“Is there any misfortune which is not made more bearable by Berlin?”
—found on a poster in Unter den Linden.
I was lured to Berlin with the promise of a bubble bath and a glass of whiskey. It might not sound like much, but in Amsterdam space is at a premium and a bathtub in my accommodation an unheard-of luxury. As for the whiskey, Ulrich has the finest taste in alcohol of anyone I know.
Berlin was a surprise. He had told me it was big, but I was still unprepared. For mile after mile, street after street, the city extends. It’s not charming like Amsterdam, sure of itself like Singapore, or dazed and dreaming like Adelaide, but it has something I had almost forgotten could exist in a city: space. In Berlin, the sky goes all the way to the ground.
The other thing Berlin has a lot of is history. Any British schoolkid can tell you that history starts in 1066 (the last time anyone successfully invaded). For me it stopped in 1939 and, worse, at the edges of my country, thanks to a forced choice between physics and history classes at the age of 14. Coming from an island nation marks physical boundaries very clearly, but no one ever told me that it created bigger mental boundaries. The modern history of one’s own country is not hard to pick up — the evidence of it is all around — but my teenage choice of vectors over victories has left me in embarrassing situations in other countries.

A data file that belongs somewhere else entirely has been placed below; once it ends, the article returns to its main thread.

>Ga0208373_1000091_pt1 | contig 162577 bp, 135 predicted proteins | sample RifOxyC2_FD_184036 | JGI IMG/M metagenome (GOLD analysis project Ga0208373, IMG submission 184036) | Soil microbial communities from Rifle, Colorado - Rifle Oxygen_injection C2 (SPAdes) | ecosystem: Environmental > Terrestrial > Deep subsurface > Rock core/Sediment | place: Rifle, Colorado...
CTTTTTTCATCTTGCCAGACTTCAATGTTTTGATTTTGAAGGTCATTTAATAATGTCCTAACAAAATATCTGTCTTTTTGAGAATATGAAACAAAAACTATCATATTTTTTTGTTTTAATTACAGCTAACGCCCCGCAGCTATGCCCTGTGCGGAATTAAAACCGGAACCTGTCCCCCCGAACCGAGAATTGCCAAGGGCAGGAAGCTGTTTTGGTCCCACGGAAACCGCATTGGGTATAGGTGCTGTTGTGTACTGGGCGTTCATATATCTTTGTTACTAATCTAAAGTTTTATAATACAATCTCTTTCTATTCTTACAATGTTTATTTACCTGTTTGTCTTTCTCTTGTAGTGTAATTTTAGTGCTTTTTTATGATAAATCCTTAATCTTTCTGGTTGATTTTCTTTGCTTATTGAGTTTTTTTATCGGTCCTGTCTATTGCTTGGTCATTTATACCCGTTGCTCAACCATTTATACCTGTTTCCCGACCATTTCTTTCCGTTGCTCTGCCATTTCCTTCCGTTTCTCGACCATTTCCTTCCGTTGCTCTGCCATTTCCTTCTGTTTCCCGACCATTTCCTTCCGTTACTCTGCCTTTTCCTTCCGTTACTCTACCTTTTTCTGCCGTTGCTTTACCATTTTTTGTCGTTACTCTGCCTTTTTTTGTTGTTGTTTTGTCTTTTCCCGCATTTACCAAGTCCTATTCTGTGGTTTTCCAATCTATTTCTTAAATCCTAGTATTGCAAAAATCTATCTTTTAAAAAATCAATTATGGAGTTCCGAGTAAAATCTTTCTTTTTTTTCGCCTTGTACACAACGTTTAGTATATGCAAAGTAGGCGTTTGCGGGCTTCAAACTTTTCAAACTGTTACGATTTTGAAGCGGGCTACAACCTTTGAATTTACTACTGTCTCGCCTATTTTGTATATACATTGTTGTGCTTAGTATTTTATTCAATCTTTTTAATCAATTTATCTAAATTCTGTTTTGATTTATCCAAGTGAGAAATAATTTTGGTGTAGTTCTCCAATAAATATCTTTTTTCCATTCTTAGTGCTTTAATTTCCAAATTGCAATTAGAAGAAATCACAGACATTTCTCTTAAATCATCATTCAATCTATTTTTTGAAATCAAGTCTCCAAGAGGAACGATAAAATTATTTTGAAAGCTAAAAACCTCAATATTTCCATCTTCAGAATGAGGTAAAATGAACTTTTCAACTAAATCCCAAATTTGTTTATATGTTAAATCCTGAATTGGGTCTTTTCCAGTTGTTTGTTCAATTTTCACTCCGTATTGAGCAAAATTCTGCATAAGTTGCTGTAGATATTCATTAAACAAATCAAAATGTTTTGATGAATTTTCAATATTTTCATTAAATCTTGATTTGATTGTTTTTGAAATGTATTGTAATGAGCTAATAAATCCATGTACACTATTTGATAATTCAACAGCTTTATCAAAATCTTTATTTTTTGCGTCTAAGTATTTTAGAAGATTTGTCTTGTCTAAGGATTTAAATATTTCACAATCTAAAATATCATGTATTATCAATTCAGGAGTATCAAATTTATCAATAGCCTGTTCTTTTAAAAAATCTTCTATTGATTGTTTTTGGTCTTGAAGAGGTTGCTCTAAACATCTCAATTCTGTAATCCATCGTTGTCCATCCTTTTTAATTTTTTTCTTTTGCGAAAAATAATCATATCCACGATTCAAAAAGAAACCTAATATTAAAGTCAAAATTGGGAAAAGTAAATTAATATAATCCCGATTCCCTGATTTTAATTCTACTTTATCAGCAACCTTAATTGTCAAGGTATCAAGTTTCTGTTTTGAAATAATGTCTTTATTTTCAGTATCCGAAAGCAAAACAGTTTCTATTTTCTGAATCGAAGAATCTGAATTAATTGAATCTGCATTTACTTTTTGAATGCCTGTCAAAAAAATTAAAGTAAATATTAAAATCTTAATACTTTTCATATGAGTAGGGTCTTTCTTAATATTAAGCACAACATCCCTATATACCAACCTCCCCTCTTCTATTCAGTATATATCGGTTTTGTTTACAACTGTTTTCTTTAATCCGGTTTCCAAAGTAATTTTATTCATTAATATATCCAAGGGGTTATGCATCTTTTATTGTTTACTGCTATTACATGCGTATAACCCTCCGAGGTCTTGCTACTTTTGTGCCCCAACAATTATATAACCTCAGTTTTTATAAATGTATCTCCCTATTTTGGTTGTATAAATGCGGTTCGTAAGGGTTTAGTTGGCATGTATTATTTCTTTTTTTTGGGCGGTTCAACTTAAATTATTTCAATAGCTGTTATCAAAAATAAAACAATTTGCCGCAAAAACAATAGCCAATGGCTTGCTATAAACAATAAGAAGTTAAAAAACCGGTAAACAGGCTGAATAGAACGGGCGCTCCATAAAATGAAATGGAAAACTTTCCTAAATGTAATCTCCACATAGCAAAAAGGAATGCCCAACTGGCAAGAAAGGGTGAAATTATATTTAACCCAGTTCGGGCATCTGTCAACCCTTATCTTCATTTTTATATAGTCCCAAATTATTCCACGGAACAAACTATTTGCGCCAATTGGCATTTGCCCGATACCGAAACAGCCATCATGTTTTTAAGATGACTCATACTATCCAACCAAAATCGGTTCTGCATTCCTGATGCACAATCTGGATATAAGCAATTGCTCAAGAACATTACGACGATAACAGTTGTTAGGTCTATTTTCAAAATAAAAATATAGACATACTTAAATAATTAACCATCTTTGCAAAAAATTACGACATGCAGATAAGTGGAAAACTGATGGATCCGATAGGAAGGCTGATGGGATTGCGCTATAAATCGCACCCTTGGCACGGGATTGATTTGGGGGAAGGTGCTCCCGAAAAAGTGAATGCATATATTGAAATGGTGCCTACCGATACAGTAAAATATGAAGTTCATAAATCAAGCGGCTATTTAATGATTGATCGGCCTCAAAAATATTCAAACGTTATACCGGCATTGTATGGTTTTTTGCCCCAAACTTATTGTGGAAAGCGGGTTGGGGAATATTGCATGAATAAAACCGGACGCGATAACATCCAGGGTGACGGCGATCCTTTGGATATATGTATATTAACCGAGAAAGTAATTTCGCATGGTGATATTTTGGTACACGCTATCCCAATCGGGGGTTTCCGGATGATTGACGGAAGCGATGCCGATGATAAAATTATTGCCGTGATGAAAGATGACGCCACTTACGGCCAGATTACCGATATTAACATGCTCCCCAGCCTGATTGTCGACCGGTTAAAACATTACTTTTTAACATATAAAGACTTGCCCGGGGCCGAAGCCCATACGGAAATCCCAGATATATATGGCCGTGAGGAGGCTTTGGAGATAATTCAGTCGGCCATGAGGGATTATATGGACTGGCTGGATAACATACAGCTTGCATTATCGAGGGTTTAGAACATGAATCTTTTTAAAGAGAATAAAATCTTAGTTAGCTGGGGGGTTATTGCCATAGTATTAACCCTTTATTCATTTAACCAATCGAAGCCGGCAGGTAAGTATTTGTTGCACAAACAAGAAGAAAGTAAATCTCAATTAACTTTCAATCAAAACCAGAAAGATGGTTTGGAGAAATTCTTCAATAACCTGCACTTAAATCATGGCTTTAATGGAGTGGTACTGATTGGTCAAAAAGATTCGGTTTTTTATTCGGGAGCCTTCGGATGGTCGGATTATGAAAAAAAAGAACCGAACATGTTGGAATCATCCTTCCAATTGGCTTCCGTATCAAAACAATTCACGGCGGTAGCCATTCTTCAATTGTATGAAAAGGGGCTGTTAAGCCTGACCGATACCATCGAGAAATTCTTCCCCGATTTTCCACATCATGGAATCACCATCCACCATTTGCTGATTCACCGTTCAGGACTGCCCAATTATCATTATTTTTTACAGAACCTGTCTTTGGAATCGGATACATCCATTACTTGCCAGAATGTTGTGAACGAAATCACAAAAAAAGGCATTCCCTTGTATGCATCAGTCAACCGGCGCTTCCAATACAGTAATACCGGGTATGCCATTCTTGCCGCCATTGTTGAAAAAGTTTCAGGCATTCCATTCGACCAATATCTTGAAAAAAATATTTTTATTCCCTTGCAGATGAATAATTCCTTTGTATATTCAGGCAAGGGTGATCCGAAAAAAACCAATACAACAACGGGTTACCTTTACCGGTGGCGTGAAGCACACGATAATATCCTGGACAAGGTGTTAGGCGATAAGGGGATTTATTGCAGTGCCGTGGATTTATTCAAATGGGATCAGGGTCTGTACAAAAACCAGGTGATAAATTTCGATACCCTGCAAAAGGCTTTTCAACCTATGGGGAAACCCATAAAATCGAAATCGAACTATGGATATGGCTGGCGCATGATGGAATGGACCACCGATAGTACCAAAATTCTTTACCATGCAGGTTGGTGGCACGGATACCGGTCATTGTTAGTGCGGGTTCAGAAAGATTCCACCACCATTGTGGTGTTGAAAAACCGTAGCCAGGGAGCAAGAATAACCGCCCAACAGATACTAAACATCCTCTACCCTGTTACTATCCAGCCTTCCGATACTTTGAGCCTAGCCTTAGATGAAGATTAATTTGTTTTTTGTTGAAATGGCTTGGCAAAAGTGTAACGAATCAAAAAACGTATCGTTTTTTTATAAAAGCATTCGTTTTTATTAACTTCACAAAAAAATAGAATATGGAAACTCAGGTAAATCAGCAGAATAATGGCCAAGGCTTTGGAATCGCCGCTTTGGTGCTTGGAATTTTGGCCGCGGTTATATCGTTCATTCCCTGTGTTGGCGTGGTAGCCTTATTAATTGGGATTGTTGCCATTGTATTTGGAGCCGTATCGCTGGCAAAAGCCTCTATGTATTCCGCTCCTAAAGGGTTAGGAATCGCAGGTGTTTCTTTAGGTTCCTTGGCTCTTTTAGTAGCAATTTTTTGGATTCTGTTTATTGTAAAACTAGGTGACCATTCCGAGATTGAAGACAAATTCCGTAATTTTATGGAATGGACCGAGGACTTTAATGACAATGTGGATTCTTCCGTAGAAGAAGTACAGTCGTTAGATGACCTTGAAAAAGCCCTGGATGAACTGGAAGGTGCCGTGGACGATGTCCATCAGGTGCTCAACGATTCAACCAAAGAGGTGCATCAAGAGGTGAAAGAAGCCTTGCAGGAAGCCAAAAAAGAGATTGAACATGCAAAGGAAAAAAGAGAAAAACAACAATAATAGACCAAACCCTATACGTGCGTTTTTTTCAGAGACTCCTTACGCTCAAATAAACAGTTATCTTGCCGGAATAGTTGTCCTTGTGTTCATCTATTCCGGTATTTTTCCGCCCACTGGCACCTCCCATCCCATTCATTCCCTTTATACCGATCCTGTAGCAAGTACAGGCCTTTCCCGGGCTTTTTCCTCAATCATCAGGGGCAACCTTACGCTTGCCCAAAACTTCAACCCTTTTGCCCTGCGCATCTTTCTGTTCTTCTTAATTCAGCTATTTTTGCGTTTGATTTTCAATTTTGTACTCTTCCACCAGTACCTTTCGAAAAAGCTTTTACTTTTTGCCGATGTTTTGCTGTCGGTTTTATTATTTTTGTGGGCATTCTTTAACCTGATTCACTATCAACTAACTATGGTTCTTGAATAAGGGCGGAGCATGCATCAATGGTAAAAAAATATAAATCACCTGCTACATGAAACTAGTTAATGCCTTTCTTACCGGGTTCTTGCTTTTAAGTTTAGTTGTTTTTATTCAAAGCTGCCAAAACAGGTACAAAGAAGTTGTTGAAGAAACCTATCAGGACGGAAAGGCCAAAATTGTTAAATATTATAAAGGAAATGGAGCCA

Potsdamer Platz contains the Sony Centre, looking like a scale model of Mount Fuji, but it was cold and we had to keep moving. I shoved my hands in my pockets and walked with Ulrich along the edge of the Tiergarten. Ahead, I could see something glinting in blue-and-white uplit glory.
“That’s a big statue,” I remarked.
There followed a sound as of a German biophysicist trying desperately hard not to laugh.
“That’s the Brandenburg Gate,” he eventually said, in the tone of voice a kindergarten teacher normally employs.
Despite my utter ignorance of pre-war statuary and post-war politics in Germany (“Gosh, this wall goes for miles!”), Berlin enfolded me. Among its courtyards and under the lime trees, I found a city worth caring about. And in its capacious heart, it made room for one more, randomly connecting me with Ulrich’s diverse collection of friends, who laughed at my jokes, needed someone to talk to, invited me to cookie-baking parties and drowned me in hospitality.
I may have gone for the whiskey and the bubble bath, but I’m returning with much more. Freshly baked cookies, for a start.